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Deep down I knew perfectly well that it doesn't matter whether you die at thirty or at seventy...Whether it was now or twenty years from now, I would still be the one dying...Since we're all going to die, it's obvious that when and how don't matter.

—Meursault, in The Stranger, by Albert Camus



I read The Stranger by Albert Camus today. I'm not sure I fully understand what the author was getting at in this book. Perhaps a fair bit gets lost in translation. It was originally written in French and takes place in Algeria as a French territory. There are a lot of political implications in the setting, especially seeing as the plot revolves largely around a Frenchman murdering an Arab on the beach, but I don't understand these nuances. I have no idea why Meursault shot that man. I suppose he's a sociopath.

The thing that makes this book great, to my mind, is that even though the main character is a profoundly unsympathetic study, Camus paints him within a picture of the penal system as such an unstoppable machine (and agent of fate) that you actually feel claustrophobic for Meursault. He has all this coming to him, of course. He did murder a man in tepid-blood after all. His only marginally relatable motivation might have been in avenging the assault of a friend. But this "friend" was just some guy he barely even knew. Furthermore, if anyone can be said to deserve a good slashing or two, Raymond is definitely one of them people. All the same, the unstoppable machinations bringing about Meursault's impending doom also encourage a certain heart wrenching empathy for him, which may not exactly be for him personally, but more so for the situation he's in now and that too many people all too often find themselves there.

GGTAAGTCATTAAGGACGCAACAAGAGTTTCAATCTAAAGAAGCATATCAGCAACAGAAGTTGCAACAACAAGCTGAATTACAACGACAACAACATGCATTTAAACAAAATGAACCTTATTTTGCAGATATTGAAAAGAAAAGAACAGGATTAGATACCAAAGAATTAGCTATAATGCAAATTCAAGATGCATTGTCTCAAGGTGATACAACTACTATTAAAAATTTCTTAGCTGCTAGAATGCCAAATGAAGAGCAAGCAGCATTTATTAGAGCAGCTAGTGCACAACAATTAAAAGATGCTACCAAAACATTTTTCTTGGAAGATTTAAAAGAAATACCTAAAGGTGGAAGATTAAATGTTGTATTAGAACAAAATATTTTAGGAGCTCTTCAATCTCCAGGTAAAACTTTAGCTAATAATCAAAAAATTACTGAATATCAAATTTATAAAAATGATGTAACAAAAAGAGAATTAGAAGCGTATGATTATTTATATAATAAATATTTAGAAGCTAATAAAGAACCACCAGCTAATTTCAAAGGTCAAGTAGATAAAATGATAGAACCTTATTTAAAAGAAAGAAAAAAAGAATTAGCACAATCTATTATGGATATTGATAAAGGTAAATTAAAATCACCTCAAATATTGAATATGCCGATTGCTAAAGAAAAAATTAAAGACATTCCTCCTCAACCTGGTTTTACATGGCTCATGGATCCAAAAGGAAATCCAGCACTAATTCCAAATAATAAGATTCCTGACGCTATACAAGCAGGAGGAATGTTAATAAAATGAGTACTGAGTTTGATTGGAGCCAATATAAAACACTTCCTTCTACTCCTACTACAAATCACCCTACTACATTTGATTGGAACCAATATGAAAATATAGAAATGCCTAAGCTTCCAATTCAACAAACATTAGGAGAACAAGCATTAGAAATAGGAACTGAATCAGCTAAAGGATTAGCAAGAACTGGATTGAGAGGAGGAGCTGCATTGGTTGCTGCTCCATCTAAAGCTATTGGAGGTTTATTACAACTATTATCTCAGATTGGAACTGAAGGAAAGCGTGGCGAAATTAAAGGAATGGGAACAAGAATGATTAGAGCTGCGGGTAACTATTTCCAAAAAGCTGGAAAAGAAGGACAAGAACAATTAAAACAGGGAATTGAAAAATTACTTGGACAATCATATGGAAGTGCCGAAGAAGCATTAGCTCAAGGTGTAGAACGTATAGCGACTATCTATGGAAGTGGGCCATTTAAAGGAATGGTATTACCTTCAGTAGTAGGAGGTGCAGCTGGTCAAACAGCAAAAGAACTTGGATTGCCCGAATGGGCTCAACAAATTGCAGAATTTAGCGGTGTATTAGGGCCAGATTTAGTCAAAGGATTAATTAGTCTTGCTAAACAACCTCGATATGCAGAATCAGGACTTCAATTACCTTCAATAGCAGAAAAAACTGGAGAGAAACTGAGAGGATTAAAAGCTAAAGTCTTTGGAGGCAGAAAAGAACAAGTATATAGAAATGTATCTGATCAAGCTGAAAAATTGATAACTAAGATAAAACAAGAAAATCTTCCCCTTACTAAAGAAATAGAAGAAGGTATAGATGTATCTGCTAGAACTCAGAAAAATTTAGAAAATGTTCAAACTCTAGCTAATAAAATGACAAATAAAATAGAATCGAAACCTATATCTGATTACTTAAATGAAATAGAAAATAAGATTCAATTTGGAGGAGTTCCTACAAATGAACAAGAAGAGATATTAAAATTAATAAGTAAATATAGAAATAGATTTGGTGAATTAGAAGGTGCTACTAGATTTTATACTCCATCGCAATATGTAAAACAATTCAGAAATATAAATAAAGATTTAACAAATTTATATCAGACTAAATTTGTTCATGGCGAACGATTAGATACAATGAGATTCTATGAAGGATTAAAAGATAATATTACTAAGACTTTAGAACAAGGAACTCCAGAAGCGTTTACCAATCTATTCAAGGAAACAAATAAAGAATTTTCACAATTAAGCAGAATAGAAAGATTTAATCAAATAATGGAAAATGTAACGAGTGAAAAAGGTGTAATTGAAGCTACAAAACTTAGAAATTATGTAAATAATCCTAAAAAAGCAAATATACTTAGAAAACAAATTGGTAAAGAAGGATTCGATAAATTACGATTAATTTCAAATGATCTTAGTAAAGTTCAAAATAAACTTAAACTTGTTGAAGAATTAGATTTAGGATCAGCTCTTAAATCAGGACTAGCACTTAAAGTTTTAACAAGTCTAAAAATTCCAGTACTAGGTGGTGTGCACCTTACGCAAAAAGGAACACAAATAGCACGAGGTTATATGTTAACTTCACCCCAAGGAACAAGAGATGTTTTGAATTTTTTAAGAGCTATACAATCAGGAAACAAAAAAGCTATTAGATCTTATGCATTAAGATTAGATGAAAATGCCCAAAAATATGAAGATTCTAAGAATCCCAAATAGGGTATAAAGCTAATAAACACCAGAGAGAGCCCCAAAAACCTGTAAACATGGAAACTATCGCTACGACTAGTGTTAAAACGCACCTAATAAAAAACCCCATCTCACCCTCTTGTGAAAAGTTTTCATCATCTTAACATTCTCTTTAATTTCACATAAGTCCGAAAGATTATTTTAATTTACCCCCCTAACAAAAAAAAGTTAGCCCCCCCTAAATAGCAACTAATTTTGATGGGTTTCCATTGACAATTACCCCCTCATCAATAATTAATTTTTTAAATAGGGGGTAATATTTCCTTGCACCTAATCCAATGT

Nothing would have been lost if Meursault had simply gone back to the damn beach house, drank some wine, and made out with Marie. But he didn't do that. He just had to go looking for trouble. And now he's as good as dead. He was as good as dead when he first pulled that trigger. Perhaps he was as good as dead the moment he headed off on his own back toward the beach. Or maybe he was doomed from the moment he went up to Raymond's apartment for dinner. Maybe it all started when his mother died. Or perhaps before then. Meursault was likely dead the very moment Camus put pen to paper. Is it reasonable we should blame the author for the lot of our troubles?